Using suitable services, resources, and configurations for workloads is critical to reduce waste and save costs. When considering using resources of public clouds, there are several different approaches:
- Appropriate provisioning
- Purchasing options
- Geographic selection
- Managed services
- Optimize data transfer
First, use consulting companies and solution architects afforded by cloud providers and their partners to help choose an architecture based on industry best practices. Second, use data obtained through benchmarking or load testing to optimize the design of planned architecture. After identifying the architectural approach, use a data-driven process to refine the selection of resource types and configuration options to achieve the best outcome. For best practices on how to do this, see the review section of the performance efficiency article.
In general, when using managed services, the vendor provisions and manages the underlying resources. Typically, managed services have configurable attributes to ensure sufficient capacity to meet any requirements placed upon them. Devek helps define and set in place monitor systems for these attributes to keep excess capacity to a minimum and maximize performance for end-users.
It is possible to use Devek to create and set up automation that will modify the attributes of cloud-managed services and better align resource needs with changing demand. For example, increasing or decreasing the number of servers in a Hadoop MapReduce cluster to scale out or in.
It is also possible to pack multiple resources to enable higher density usage. For example, using multiple small databases or tables in a single, larger, managed database server. As usage grows, one of the databases is migrated to a dedicated, large database server using Devek to automate the snapshot and restore process.
Provisioning systems on managed services mandates understanding the requirements of adjusting the service capacity. These requirements are typically time, effort, and any impact on the usual system operation. If the time to adjust is expected to be longer, consider over-provisioning just a bit to allow for growth. Reduce the ongoing effort required to modify services to virtually zero by using Devek to automate the API’s that are integrated with system and monitoring tools. It may be needed to add additional capacity during system maintenance windows.
Right-sizing is using the lowest cost resource that still meets the technical specifications of a specific workload. Devek helps with iterative right-sizing by adjusting the size and quantity of resources to help see optimized cost. Right-sizing activities take into account all of the resources of a system and all of the attributes of each resource. Right-sizing is affected over time by changes in usage patterns and external factors like vendor price drops or availability of new cloud resource types.
Devek provides the controls that allow resources to be modified as demands change. For example, performing a change of instance size or type for cloud compute instances. Or attached storage volumes changed to a different size, or a different performance level where available, which offers higher performance through increased input/output operations per second (IOPS) and throughput or reduces cost by changing the type of volume.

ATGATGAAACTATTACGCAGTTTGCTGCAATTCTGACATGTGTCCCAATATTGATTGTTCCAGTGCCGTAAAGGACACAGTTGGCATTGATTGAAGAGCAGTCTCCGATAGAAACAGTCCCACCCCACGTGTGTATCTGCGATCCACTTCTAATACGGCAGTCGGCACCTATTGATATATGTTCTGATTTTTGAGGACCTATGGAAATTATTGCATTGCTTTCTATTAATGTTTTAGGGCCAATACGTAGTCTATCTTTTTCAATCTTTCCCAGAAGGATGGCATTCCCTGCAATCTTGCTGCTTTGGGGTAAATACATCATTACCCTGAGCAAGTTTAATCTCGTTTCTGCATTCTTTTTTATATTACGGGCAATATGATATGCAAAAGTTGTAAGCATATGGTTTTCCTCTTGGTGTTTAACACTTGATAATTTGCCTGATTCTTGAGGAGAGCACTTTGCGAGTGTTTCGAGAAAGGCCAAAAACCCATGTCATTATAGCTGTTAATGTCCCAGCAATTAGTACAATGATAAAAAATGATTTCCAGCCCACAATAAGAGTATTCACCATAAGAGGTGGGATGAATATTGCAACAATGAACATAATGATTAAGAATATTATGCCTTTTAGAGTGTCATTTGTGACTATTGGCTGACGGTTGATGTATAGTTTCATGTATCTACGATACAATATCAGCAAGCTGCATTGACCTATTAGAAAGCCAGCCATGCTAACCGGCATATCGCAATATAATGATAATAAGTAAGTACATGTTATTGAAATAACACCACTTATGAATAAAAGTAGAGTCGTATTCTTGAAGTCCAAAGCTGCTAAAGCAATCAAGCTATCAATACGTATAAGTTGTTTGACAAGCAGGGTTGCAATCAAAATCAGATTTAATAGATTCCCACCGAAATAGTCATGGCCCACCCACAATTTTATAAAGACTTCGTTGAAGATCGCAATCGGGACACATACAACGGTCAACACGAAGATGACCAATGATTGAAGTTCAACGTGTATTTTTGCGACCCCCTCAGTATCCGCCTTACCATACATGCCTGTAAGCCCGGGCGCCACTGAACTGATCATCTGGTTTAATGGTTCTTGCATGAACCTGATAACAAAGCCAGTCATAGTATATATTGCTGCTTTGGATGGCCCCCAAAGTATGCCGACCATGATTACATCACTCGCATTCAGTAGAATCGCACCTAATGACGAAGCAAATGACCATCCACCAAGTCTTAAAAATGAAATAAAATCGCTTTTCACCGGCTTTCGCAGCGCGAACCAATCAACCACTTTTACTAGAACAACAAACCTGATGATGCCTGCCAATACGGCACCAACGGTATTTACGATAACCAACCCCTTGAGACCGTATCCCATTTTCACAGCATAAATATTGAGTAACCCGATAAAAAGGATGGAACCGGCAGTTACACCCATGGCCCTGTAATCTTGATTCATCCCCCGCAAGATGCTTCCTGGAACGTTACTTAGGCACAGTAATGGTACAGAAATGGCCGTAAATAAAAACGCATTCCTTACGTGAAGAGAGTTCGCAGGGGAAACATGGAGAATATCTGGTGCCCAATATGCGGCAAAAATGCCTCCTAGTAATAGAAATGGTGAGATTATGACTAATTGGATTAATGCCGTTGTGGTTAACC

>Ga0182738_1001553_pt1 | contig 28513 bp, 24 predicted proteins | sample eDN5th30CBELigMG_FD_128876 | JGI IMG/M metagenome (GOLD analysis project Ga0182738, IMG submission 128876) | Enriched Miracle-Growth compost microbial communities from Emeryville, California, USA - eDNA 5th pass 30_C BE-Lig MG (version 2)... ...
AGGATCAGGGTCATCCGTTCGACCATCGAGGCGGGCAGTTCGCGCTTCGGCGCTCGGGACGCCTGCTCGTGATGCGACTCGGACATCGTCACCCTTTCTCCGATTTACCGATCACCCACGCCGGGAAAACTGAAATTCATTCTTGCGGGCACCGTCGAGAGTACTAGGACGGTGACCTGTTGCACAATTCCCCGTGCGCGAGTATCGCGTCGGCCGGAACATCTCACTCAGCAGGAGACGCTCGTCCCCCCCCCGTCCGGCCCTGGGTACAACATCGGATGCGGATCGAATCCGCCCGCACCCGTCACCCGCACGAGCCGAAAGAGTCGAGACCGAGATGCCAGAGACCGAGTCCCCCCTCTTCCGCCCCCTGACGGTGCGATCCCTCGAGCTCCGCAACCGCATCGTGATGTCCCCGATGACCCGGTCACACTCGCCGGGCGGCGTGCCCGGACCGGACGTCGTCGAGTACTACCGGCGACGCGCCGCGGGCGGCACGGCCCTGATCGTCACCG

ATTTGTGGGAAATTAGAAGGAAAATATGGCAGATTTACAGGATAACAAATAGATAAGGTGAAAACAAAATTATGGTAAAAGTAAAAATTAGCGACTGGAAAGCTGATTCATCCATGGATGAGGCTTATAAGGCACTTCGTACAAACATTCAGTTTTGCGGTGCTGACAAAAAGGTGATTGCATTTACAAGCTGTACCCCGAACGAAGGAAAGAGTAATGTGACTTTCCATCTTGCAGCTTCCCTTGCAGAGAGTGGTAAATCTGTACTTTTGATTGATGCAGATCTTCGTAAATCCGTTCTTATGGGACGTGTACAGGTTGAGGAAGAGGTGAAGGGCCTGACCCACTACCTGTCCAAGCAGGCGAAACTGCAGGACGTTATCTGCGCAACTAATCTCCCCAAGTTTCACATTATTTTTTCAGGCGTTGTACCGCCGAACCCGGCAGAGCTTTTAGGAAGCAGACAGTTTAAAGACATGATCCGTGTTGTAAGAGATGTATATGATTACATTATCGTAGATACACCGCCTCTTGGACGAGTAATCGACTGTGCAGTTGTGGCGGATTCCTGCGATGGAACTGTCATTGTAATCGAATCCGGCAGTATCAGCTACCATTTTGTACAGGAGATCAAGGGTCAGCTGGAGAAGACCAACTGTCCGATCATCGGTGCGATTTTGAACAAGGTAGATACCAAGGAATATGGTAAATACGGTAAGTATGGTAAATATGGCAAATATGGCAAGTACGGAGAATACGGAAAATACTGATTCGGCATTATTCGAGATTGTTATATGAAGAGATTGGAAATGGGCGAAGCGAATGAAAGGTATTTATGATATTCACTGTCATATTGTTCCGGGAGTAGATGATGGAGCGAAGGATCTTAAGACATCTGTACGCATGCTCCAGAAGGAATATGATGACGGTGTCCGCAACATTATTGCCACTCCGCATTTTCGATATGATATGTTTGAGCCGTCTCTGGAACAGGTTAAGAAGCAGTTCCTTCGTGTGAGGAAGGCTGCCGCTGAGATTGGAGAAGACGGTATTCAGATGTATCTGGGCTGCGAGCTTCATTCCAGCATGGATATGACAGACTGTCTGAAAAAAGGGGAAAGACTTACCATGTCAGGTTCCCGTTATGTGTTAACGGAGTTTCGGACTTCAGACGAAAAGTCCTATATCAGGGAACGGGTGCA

Monitor resources and alarms to provide the data for right-sizing. Use monitoring to provide triggers for the next right-sizing cycle. Logs allow analyzing of resources, where custom metrics from any component of the system is captured and utilized to perform right-sizing analysis. Identifying resources with low utilization using different metrics points to right-sizing candidates. For example, monitoring and analyzing memory utilization, network bandwidth, and system connections.
Keep in mind three key considerations when performing right-sizing exercises:
Monitoring must accurately reflect the end-user experience. Select the correct granularity for the time period and thoughtfully choose the maximum or 99th percentile instead of the average.
Select the correct granularity for the time period of analysis that is required to cover any system cycles. For example, if a two-week analysis is performed, it might be overlooking a monthly cycle of high utilization, which could lead to under-provisioning.
Assess the cost of modification against the benefit of right-sizing. For example, take into account business costs associated with making the change, like manual system testing and verification. This cost/benefit analysis is helpful when prioritizing which resources to target first, based on benefit and level of effort.
With most cloud offerings there are a number of different purchasing models that allow use of services and resources in the most cost-effective way that best suits the business needs.
- On-demand Instances
- Preemtive (Spot) Instances
- Reserved Instances/Capacity
When using compute resources or managed databases on-demand, cloud providers allow payment of a flat hourly rate, and have no long-term commitments. The capacity of resources or services is increased or decreased based on the demands of the application. With on-demand pricing, the cost is only the specified hourly rate for usage. On-demand is recommended for applications with short-term workloads (e.g. a four-month project) that spike periodically, or unpredictable workloads that cannot be interrupted. On-demand is also suitable for development or test environments and workloads.
Preeemtive (Spot) Instances